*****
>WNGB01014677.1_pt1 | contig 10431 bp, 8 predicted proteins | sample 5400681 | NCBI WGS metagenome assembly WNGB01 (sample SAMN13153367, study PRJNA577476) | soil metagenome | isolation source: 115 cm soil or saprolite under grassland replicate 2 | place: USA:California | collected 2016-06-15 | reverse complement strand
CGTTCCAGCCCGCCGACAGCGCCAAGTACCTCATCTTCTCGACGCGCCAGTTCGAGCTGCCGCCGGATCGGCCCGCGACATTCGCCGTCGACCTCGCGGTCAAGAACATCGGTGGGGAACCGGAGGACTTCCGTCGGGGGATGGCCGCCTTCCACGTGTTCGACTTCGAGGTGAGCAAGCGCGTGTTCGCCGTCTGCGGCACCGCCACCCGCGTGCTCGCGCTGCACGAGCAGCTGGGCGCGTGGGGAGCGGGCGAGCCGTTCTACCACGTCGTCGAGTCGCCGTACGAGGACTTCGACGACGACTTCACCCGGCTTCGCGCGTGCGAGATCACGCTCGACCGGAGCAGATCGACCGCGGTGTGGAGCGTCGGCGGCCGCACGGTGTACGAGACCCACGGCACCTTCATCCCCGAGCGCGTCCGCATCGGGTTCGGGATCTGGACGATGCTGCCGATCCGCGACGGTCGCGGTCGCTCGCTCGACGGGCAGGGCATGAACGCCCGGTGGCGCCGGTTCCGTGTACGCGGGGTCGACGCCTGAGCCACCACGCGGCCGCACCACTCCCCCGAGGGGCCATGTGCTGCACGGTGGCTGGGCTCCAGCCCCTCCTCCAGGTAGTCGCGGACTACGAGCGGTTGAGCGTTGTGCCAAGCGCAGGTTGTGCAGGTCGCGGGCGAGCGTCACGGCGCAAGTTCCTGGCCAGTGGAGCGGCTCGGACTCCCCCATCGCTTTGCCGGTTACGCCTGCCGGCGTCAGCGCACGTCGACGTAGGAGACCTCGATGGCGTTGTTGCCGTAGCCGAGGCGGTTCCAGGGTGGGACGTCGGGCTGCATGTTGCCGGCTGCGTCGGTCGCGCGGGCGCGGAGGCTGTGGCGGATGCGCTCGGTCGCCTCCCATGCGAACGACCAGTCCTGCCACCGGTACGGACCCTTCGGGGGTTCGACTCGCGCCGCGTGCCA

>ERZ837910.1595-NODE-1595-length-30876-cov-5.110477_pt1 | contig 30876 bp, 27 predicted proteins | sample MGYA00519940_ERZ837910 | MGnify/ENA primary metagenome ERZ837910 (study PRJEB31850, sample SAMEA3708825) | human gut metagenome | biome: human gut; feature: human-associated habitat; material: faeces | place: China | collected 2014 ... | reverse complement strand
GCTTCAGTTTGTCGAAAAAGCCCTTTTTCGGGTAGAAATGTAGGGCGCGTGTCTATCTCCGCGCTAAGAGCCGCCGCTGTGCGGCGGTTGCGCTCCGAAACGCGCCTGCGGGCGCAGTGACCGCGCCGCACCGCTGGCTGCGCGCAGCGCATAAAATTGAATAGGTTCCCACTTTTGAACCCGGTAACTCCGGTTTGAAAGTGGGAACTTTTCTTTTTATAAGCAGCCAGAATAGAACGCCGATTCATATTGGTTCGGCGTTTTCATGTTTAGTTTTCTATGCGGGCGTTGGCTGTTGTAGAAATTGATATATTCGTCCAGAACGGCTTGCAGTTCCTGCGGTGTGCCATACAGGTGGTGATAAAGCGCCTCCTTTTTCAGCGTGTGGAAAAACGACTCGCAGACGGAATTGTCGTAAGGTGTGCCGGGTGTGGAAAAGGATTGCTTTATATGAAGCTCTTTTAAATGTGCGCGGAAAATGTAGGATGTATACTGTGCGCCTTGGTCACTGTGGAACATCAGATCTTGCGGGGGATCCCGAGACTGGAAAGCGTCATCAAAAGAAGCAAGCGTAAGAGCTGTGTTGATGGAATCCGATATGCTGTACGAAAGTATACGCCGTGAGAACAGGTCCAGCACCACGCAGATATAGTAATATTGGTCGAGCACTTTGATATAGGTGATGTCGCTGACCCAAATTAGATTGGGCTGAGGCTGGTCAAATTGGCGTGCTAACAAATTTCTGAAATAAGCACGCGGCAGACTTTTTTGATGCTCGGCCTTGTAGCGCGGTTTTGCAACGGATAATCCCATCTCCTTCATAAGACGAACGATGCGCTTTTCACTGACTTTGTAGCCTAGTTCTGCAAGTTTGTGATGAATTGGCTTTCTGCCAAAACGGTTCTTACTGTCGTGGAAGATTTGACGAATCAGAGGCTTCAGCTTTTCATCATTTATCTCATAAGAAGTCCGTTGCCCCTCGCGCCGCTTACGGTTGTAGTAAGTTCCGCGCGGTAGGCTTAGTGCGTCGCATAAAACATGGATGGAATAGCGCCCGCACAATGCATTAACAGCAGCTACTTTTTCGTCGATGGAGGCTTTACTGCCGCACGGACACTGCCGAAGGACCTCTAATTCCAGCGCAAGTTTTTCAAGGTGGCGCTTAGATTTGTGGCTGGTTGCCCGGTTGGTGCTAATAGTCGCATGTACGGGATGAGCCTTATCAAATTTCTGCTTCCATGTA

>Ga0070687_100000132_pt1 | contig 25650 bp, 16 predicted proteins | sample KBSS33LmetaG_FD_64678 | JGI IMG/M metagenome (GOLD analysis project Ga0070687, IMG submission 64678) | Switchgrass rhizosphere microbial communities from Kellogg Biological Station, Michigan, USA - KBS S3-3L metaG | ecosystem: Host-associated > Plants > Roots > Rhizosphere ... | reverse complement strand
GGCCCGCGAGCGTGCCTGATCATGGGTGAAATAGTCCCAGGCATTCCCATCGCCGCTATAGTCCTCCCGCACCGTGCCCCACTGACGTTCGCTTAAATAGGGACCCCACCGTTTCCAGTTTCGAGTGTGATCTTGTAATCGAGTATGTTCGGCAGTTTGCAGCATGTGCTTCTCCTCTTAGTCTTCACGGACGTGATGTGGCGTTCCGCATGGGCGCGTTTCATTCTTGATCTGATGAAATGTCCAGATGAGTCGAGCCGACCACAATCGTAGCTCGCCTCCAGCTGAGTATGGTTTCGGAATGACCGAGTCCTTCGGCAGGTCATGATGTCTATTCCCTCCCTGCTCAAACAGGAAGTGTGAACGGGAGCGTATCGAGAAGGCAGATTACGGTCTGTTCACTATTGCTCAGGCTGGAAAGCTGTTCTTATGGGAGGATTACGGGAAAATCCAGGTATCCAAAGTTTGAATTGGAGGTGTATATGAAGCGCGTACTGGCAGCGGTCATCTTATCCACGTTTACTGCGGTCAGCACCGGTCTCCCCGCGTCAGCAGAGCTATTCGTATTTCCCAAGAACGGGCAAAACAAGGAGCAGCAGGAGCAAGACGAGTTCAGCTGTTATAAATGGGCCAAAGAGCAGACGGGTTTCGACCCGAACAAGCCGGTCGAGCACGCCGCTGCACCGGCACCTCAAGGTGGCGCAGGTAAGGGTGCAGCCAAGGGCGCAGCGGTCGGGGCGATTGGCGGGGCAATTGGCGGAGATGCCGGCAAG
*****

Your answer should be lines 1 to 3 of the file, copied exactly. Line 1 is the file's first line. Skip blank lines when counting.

>WNGB01014677.1_pt1 | contig 10431 bp, 8 predicted proteins | sample 5400681 | NCBI WGS metagenome assembly WNGB01 (sample SAMN13153367, study PRJNA577476) | soil metagenome | isolation source: 115 cm soil or saprolite under grassland replicate 2 | place: USA:California | collected 2016-06-15 | reverse complement strand
CGTTCCAGCCCGCCGACAGCGCCAAGTACCTCATCTTCTCGACGCGCCAGTTCGAGCTGCCGCCGGATCGGCCCGCGACATTCGCCGTCGACCTCGCGGTCAAGAACATCGGTGGGGAACCGGAGGACTTCCGTCGGGGGATGGCCGCCTTCCACGTGTTCGACTTCGAGGTGAGCAAGCGCGTGTTCGCCGTCTGCGGCACCGCCACCCGCGTGCTCGCGCTGCACGAGCAGCTGGGCGCGTGGGGAGCGGGCGAGCCGTTCTACCACGTCGTCGAGTCGCCGTACGAGGACTTCGACGACGACTTCACCCGGCTTCGCGCGTGCGAGATCACGCTCGACCGGAGCAGATCGACCGCGGTGTGGAGCGTCGGCGGCCGCACGGTGTACGAGACCCACGGCACCTTCATCCCCGAGCGCGTCCGCATCGGGTTCGGGATCTGGACGATGCTGCCGATCCGCGACGGTCGCGGTCGCTCGCTCGACGGGCAGGGCATGAACGCCCGGTGGCGCCGGTTCCGTGTACGCGGGGTCGACGCCTGAGCCACCACGCGGCCGCACCACTCCCCCGAGGGGCCATGTGCTGCACGGTGGCTGGGCTCCAGCCCCTCCTCCAGGTAGTCGCGGACTACGAGCGGTTGAGCGTTGTGCCAAGCGCAGGTTGTGCAGGTCGCGGGCGAGCGTCACGGCGCAAGTTCCTGGCCAGTGGAGCGGCTCGGACTCCCCCATCGCTTTGCCGGTTACGCCTGCCGGCGTCAGCGCACGTCGACGTAGGAGACCTCGATGGCGTTGTTGCCGTAGCCGAGGCGGTTCCAGGGTGGGACGTCGGGCTGCATGTTGCCGGCTGCGTCGGTCGCGCGGGCGCGGAGGCTGTGGCGGATGCGCTCGGTCGCCTCCCATGCGAACGACCAGTCCTGCCACCGGTACGGACCCTTCGGGGGTTCGACTCGCGCCGCGTGCCA

>ERZ837910.1595-NODE-1595-length-30876-cov-5.110477_pt1 | contig 30876 bp, 27 predicted proteins | sample MGYA00519940_ERZ837910 | MGnify/ENA primary metagenome ERZ837910 (study PRJEB31850, sample SAMEA3708825) | human gut metagenome | biome: human gut; feature: human-associated habitat; material: faeces | place: China | collected 2014 ... | reverse complement strand